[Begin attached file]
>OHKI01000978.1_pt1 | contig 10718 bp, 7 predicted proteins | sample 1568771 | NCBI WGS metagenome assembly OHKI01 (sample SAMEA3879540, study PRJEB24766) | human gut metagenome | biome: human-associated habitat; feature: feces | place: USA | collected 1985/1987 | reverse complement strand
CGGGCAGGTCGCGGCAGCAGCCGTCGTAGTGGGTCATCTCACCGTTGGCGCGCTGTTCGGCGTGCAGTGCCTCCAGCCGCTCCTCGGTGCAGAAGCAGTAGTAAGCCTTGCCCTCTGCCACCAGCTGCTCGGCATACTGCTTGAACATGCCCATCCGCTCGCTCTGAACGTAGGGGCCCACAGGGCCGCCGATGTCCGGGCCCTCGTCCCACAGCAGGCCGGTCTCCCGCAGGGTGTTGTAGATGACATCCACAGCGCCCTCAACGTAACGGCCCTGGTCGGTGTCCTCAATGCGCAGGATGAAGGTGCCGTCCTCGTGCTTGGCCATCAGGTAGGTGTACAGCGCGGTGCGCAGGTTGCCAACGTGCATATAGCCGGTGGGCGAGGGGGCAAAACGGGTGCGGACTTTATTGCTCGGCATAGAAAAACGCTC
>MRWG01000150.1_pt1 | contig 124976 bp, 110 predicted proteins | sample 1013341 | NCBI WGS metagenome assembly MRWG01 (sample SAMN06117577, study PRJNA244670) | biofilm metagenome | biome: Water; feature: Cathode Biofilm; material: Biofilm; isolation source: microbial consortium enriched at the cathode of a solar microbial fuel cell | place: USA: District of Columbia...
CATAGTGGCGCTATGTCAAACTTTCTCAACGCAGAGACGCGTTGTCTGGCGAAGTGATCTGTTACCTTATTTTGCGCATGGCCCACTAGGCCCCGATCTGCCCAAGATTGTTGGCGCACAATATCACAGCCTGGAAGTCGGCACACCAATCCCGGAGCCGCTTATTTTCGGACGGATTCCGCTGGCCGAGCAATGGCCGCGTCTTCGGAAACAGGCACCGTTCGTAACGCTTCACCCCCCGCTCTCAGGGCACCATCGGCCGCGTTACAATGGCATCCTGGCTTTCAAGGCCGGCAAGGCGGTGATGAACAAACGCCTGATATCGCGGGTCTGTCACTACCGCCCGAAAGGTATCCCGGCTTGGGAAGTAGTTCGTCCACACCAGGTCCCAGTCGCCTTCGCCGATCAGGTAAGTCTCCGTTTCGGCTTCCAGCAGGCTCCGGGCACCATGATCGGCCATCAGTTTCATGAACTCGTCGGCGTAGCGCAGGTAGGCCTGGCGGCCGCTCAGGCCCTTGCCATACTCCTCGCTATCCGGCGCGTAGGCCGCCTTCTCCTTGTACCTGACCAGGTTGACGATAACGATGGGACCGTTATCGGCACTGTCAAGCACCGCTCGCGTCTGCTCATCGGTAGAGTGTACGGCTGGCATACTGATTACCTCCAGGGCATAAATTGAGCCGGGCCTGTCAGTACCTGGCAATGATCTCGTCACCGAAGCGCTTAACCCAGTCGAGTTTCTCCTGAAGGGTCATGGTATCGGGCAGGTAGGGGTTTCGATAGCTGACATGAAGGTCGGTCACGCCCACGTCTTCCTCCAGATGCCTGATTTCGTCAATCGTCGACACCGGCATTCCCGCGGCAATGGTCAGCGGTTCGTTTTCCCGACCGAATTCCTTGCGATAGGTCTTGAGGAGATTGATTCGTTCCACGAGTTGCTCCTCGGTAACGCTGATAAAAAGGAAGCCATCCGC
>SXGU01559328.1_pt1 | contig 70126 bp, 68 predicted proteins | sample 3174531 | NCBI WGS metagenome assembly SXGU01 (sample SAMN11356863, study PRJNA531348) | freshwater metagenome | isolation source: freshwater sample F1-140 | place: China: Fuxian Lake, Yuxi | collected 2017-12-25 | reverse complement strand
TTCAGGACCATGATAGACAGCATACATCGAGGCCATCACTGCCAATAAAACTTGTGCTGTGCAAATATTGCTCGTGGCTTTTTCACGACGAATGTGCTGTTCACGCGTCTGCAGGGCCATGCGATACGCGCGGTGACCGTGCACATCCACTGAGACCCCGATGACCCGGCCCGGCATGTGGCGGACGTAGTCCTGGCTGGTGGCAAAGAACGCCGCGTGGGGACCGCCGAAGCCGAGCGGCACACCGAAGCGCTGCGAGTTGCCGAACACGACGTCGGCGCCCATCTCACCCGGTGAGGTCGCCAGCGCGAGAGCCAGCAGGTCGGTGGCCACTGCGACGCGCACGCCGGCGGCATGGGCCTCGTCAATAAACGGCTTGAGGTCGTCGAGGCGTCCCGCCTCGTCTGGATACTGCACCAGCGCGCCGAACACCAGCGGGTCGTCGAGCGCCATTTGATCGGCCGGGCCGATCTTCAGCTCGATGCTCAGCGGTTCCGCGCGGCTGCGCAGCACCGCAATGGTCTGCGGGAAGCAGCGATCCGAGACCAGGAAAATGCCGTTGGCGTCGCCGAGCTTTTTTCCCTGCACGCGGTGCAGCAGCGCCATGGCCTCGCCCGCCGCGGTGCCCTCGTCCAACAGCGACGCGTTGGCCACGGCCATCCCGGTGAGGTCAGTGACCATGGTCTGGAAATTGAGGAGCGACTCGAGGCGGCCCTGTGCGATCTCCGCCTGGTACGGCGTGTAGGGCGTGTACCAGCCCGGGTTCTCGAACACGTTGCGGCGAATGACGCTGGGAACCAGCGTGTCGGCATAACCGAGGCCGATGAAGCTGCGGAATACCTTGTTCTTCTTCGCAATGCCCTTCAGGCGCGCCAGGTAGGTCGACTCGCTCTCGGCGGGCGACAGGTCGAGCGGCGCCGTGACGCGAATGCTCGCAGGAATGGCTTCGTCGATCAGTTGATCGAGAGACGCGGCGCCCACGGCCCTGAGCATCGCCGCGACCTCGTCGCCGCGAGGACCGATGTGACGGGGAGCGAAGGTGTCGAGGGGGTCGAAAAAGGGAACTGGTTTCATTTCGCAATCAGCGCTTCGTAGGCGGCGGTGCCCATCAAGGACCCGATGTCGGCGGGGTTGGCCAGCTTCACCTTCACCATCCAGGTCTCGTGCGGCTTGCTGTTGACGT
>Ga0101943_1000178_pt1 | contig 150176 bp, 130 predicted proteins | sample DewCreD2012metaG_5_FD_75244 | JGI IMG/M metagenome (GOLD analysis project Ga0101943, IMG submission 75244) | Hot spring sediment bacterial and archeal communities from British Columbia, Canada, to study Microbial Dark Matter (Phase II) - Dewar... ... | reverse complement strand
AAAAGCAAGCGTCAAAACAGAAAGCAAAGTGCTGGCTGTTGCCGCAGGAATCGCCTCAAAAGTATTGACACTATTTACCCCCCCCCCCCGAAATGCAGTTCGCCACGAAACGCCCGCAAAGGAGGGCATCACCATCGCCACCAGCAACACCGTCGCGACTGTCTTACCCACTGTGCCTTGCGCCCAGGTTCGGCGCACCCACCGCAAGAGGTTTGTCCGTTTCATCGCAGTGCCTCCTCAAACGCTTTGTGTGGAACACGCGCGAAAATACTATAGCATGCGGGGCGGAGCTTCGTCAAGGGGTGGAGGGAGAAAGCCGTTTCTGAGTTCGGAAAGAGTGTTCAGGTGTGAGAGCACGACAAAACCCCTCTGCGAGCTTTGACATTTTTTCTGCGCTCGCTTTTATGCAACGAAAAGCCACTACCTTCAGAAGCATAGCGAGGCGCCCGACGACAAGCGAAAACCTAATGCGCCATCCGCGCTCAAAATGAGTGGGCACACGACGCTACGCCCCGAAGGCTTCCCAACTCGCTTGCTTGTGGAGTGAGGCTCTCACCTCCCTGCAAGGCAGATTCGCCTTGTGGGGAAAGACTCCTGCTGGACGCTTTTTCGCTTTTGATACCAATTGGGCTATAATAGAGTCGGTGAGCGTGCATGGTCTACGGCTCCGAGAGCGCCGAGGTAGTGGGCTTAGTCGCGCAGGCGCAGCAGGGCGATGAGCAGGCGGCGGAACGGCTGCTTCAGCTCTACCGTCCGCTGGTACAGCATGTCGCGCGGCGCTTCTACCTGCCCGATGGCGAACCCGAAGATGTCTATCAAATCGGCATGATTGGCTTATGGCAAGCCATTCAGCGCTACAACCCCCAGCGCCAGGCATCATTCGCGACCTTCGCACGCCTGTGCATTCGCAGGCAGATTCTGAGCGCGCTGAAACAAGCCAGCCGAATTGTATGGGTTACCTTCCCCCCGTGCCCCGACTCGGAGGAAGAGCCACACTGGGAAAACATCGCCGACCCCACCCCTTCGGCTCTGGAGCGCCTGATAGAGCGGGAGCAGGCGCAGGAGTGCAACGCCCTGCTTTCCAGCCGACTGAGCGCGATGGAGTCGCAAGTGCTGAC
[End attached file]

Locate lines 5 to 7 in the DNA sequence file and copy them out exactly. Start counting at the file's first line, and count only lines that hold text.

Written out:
>SXGU01559328.1_pt1 | contig 70126 bp, 68 predicted proteins | sample 3174531 | NCBI WGS metagenome assembly SXGU01 (sample SAMN11356863, study PRJNA531348) | freshwater metagenome | isolation source: freshwater sample F1-140 | place: China: Fuxian Lake, Yuxi | collected 2017-12-25 | reverse complement strand
TTCAGGACCATGATAGACAGCATACATCGAGGCCATCACTGCCAATAAAACTTGTGCTGTGCAAATATTGCTCGTGGCTTTTTCACGACGAATGTGCTGTTCACGCGTCTGCAGGGCCATGCGATACGCGCGGTGACCGTGCACATCCACTGAGACCCCGATGACCCGGCCCGGCATGTGGCGGACGTAGTCCTGGCTGGTGGCAAAGAACGCCGCGTGGGGACCGCCGAAGCCGAGCGGCACACCGAAGCGCTGCGAGTTGCCGAACACGACGTCGGCGCCCATCTCACCCGGTGAGGTCGCCAGCGCGAGAGCCAGCAGGTCGGTGGCCACTGCGACGCGCACGCCGGCGGCATGGGCCTCGTCAATAAACGGCTTGAGGTCGTCGAGGCGTCCCGCCTCGTCTGGATACTGCACCAGCGCGCCGAACACCAGCGGGTCGTCGAGCGCCATTTGATCGGCCGGGCCGATCTTCAGCTCGATGCTCAGCGGTTCCGCGCGGCTGCGCAGCACCGCAATGGTCTGCGGGAAGCAGCGATCCGAGACCAGGAAAATGCCGTTGGCGTCGCCGAGCTTTTTTCCCTGCACGCGGTGCAGCAGCGCCATGGCCTCGCCCGCCGCGGTGCCCTCGTCCAACAGCGACGCGTTGGCCACGGCCATCCCGGTGAGGTCAGTGACCATGGTCTGGAAATTGAGGAGCGACTCGAGGCGGCCCTGTGCGATCTCCGCCTGGTACGGCGTGTAGGGCGTGTACCAGCCCGGGTTCTCGAACACGTTGCGGCGAATGACGCTGGGAACCAGCGTGTCGGCATAACCGAGGCCGATGAAGCTGCGGAATACCTTGTTCTTCTTCGCAATGCCCTTCAGGCGCGCCAGGTAGGTCGACTCGCTCTCGGCGGGCGACAGGTCGAGCGGCGCCGTGACGCGAATGCTCGCAGGAATGGCTTCGTCGATCAGTTGATCGAGAGACGCGGCGCCCACGGCCCTGAGCATCGCCGCGACCTCGTCGCCGCGAGGACCGATGTGACGGGGAGCGAAGGTGTCGAGGGGGTCGAAAAAGGGAACTGGTTTCATTTCGCAATCAGCGCTTCGTAGGCGGCGGTGCCCATCAAGGACCCGATGTCGGCGGGGTTGGCCAGCTTCACCTTCACCATCCAGGTCTCGTGCGGCTTGCTGTTGACGT
>Ga0101943_1000178_pt1 | contig 150176 bp, 130 predicted proteins | sample DewCreD2012metaG_5_FD_75244 | JGI IMG/M metagenome (GOLD analysis project Ga0101943, IMG submission 75244) | Hot spring sediment bacterial and archeal communities from British Columbia, Canada, to study Microbial Dark Matter (Phase II) - Dewar... ... | reverse complement strand